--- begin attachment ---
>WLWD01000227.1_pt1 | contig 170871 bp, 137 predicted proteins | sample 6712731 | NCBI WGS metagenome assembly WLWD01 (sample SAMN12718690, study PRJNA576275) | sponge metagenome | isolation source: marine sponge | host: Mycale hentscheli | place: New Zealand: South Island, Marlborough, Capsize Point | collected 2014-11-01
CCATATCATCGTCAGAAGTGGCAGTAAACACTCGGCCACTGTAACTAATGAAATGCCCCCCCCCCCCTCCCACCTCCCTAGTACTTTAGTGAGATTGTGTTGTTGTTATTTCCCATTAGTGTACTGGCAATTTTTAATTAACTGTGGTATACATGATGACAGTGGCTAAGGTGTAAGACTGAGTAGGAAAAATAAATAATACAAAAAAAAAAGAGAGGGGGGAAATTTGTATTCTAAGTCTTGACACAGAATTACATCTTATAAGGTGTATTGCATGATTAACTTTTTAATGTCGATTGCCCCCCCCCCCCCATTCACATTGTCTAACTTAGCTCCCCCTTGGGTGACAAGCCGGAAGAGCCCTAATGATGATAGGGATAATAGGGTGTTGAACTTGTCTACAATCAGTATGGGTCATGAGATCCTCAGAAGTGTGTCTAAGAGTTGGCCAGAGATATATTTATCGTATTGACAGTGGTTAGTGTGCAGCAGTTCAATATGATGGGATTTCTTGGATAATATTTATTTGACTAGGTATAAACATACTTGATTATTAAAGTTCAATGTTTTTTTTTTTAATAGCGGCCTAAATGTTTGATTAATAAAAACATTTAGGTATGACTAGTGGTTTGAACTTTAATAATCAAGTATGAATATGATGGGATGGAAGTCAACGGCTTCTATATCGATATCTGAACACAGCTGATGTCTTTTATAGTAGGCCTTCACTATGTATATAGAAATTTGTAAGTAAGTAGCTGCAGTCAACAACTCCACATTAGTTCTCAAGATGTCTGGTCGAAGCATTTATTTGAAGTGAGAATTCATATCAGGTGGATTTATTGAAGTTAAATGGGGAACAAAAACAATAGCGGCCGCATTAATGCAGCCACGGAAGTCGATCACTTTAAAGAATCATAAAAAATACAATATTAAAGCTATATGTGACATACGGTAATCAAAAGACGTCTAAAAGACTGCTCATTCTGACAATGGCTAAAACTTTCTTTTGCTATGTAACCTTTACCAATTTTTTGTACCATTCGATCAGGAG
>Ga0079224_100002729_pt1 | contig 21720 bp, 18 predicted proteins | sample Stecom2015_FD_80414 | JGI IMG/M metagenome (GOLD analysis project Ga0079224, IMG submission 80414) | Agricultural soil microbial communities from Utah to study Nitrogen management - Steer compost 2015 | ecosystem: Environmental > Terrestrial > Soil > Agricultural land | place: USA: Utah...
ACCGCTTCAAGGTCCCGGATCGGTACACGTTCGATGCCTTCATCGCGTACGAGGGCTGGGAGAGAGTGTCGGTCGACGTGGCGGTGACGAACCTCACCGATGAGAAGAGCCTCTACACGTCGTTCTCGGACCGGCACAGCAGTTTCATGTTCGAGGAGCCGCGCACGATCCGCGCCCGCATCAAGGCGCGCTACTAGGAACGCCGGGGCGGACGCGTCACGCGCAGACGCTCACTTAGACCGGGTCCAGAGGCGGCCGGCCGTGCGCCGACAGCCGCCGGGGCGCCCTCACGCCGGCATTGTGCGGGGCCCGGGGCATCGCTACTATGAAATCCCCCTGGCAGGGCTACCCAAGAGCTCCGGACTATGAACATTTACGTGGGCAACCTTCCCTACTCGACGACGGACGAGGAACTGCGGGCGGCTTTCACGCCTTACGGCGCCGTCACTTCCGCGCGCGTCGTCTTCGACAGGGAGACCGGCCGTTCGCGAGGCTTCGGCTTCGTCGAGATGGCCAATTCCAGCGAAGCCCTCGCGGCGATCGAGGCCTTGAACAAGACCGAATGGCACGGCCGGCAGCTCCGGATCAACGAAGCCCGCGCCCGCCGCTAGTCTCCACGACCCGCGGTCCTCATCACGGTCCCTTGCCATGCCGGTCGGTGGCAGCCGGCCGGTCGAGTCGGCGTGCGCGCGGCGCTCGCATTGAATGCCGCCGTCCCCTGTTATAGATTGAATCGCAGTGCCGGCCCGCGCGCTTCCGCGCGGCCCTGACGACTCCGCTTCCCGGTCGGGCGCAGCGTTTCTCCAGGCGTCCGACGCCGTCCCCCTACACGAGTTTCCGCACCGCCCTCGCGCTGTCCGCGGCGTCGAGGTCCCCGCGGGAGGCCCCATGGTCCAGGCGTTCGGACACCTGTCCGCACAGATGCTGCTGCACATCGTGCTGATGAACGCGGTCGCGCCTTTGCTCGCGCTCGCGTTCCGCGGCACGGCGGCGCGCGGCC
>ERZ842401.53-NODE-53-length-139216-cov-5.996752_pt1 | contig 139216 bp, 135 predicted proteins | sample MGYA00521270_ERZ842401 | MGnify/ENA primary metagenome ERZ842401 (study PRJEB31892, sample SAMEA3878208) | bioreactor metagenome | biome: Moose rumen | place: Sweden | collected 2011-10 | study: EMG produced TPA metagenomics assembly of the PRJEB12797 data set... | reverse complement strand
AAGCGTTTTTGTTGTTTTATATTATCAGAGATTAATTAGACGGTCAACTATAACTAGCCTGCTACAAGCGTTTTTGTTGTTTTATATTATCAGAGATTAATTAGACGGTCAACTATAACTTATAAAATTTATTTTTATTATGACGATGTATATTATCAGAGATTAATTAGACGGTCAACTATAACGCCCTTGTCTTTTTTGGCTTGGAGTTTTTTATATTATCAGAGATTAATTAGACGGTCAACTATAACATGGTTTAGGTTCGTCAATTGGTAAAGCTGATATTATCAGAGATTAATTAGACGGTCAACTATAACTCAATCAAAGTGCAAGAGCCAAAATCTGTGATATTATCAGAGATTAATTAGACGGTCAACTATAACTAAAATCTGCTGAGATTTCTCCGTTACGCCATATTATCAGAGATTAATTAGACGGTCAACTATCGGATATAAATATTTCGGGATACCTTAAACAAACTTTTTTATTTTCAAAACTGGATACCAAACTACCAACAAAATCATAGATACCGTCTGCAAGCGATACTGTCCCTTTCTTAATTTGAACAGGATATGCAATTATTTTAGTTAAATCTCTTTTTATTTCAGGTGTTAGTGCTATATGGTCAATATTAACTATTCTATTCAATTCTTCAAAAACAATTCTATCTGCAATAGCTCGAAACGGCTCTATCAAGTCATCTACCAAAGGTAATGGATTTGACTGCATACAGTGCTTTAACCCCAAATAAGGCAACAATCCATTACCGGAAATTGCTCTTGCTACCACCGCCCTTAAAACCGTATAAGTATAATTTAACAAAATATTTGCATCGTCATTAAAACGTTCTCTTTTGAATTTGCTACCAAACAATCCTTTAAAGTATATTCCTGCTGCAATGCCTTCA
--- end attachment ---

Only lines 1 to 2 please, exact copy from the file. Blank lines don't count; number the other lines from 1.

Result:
>WLWD01000227.1_pt1 | contig 170871 bp, 137 predicted proteins | sample 6712731 | NCBI WGS metagenome assembly WLWD01 (sample SAMN12718690, study PRJNA576275) | sponge metagenome | isolation source: marine sponge | host: Mycale hentscheli | place: New Zealand: South Island, Marlborough, Capsize Point | collected 2014-11-01
CCATATCATCGTCAGAAGTGGCAGTAAACACTCGGCCACTGTAACTAATGAAATGCCCCCCCCCCCCTCCCACCTCCCTAGTACTTTAGTGAGATTGTGTTGTTGTTATTTCCCATTAGTGTACTGGCAATTTTTAATTAACTGTGGTATACATGATGACAGTGGCTAAGGTGTAAGACTGAGTAGGAAAAATAAATAATACAAAAAAAAAAGAGAGGGGGGAAATTTGTATTCTAAGTCTTGACACAGAATTACATCTTATAAGGTGTATTGCATGATTAACTTTTTAATGTCGATTGCCCCCCCCCCCCCATTCACATTGTCTAACTTAGCTCCCCCTTGGGTGACAAGCCGGAAGAGCCCTAATGATGATAGGGATAATAGGGTGTTGAACTTGTCTACAATCAGTATGGGTCATGAGATCCTCAGAAGTGTGTCTAAGAGTTGGCCAGAGATATATTTATCGTATTGACAGTGGTTAGTGTGCAGCAGTTCAATATGATGGGATTTCTTGGATAATATTTATTTGACTAGGTATAAACATACTTGATTATTAAAGTTCAATGTTTTTTTTTTTAATAGCGGCCTAAATGTTTGATTAATAAAAACATTTAGGTATGACTAGTGGTTTGAACTTTAATAATCAAGTATGAATATGATGGGATGGAAGTCAACGGCTTCTATATCGATATCTGAACACAGCTGATGTCTTTTATAGTAGGCCTTCACTATGTATATAGAAATTTGTAAGTAAGTAGCTGCAGTCAACAACTCCACATTAGTTCTCAAGATGTCTGGTCGAAGCATTTATTTGAAGTGAGAATTCATATCAGGTGGATTTATTGAAGTTAAATGGGGAACAAAAACAATAGCGGCCGCATTAATGCAGCCACGGAAGTCGATCACTTTAAAGAATCATAAAAAATACAATATTAAAGCTATATGTGACATACGGTAATCAAAAGACGTCTAAAAGACTGCTCATTCTGACAATGGCTAAAACTTTCTTTTGCTATGTAACCTTTACCAATTTTTTGTACCATTCGATCAGGAG